CAN WE GO ON HALF-RATIONS?
When the Pilgrims had to go on half rations "they bore it patiently with hope of supply." Can we go on half-rations of corn and beans for months without complaint "patiently with hope?" Many Americans are obese. We are so low spiritually that we lead the world in clogged arteries. One of the first things Americans need to do is simply quit eating so many donuts. God wants us to be a disciplined people, but the world looks upon us as fat slobs.
The story of the Pilgrims is deeply relevant to Americans. America must serve the world. It must be able to go on half rations. It must fight its enemies when they attack, and it must win them over as the Pilgrims did Squanto. We must get up and pray with our children and go to bed with prayers. Our challenge is greater than theirs. They could never do what they did without God, and we cannot do we must do without an intimate relationship all day long with God as the Pilgrims had. God was the center of their lives, and we must revive America to do the same.
Often the Pilgrims went to bed not knowing where their next day's food would come from. This did not stop them from loving God and giving thanks and singing songs to him.
Socialism to Capitalism
Robert Cushman came the next year and lectured them on socialism. He used the verse First Corinthians 10:24: "Let no man seed his own, but every man another's wealth."
Bradford wrote that after several years of living a communistic, socialist life that people lost the will to work. It was natural to pool their resources together when they first landed, but after they established themselves it was obvious that a new way of ordering themselves was needed. Bradford completely changed things. He gave everyone their own piece of land. Having private property encouraged everyone to work in the fields, even women and children. Plato was shown to be wrong in advocating socialism. Bradford saw that the idea that political systems do not make a difference but what matters is only that men are good and then there will be prosperity was wrong. He saw that socialism was ineffective because it had been tried by "Godly and sober men" i.e., extremely religious and selfless persons and still after "years" there was constant poverty. "Taking away property" he found did not make for a "happy and flourishing" people.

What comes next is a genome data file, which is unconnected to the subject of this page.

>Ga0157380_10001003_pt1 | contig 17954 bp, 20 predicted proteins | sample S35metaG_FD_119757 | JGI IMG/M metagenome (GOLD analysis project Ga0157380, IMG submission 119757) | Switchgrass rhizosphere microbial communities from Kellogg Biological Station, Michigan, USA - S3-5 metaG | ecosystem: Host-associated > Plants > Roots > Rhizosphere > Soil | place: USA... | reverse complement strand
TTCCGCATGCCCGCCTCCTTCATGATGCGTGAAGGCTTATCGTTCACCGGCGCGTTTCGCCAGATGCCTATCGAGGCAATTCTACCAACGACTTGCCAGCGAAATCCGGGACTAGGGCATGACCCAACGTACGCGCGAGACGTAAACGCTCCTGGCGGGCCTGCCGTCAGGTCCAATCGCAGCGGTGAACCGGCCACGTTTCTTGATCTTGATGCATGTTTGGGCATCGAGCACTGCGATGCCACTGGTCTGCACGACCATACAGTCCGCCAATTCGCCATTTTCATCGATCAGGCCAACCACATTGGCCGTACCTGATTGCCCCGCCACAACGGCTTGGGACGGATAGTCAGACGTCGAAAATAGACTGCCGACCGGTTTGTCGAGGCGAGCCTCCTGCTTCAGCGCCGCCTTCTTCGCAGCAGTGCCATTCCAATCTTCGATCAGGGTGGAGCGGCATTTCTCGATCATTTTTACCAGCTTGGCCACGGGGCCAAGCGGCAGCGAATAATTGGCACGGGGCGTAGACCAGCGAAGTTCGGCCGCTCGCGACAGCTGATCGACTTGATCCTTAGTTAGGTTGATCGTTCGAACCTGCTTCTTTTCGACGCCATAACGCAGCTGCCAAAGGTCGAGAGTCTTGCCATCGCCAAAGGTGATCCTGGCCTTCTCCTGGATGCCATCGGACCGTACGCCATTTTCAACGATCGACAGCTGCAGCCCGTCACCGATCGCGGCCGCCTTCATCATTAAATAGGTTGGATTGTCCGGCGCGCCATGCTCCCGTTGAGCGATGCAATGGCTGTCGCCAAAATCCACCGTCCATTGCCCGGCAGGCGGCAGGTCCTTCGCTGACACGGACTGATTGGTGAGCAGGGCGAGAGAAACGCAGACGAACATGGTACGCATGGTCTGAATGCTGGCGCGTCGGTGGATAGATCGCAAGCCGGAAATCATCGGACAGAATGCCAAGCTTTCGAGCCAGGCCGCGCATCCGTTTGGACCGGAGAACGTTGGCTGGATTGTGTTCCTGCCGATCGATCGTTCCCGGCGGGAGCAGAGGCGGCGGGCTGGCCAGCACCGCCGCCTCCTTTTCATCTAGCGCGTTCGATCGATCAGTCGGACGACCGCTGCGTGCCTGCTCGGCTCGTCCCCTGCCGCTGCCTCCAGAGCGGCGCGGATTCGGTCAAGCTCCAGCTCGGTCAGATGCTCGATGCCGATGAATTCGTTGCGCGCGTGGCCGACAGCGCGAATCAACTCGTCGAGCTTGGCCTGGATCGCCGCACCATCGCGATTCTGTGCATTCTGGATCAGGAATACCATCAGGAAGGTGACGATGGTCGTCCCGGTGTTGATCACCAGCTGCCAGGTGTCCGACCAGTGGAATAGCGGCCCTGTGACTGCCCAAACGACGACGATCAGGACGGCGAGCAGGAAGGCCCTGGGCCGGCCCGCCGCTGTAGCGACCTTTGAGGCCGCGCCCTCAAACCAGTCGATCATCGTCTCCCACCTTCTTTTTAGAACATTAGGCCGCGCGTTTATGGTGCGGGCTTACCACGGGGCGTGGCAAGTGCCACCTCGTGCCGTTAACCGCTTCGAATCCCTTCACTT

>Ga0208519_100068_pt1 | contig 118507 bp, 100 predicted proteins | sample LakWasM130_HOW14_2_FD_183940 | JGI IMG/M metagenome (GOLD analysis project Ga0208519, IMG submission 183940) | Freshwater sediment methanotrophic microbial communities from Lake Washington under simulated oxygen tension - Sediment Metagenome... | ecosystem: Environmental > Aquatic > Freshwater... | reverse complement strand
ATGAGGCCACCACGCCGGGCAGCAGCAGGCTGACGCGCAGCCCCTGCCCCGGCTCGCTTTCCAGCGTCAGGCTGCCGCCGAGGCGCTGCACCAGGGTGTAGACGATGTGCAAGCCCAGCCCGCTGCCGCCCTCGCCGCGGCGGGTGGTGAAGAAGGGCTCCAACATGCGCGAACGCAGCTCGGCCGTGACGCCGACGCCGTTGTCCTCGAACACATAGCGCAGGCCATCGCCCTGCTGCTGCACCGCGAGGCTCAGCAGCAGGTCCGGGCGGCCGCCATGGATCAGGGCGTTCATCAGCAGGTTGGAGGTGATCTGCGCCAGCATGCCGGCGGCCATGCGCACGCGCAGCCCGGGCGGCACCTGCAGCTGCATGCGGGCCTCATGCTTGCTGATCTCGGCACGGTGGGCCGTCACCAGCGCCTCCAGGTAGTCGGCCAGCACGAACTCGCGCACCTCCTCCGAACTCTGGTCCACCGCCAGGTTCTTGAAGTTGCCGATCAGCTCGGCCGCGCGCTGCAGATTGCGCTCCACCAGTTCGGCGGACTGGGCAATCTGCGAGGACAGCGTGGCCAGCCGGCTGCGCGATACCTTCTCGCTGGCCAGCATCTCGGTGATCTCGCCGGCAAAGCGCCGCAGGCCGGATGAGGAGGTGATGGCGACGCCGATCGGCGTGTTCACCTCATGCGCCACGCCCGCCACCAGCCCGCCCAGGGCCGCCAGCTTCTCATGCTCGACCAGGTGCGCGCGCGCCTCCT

By introducing capitalism he laid the foundation for America's future wealth. In the spring of 1623 Bradford abandoned the pure communism they had used to structure themselves. To stimulate production of corn and prevent the constant penury of nearly always almost starving they changed their economics. Each household could keep all the corn and other produce they managed to grow on its own plot. The results were dramatic and Bradford writes: "So they began to think how they might raise as much corn as they could, and obtain a better crop than they had done, that they might not still thus languish in misery. At length, after much debate of things, the Governor (with the advice of the chiefest amongst them) gave way that they should set corn every man for his own particular, and in that regard trust to themselves; in all other things to go on in the general way as before. And so assigned to every family a parcel of land, according to the proportion of their number, for that end, only for present use (but made no division for inheritance) and ranged all boys and youth under some family. This had very good success, for it made all hands very industrious so as much more corn was planted than otherwise would been by any means the Governor or any other could use, and saved him a great deal of trouble, and gave far better content. The women now went willingly into the field, and took their little ones with them to set corn; which before would allege weakness and inability; whom to have compelled would have been thought great tyranny and oppression."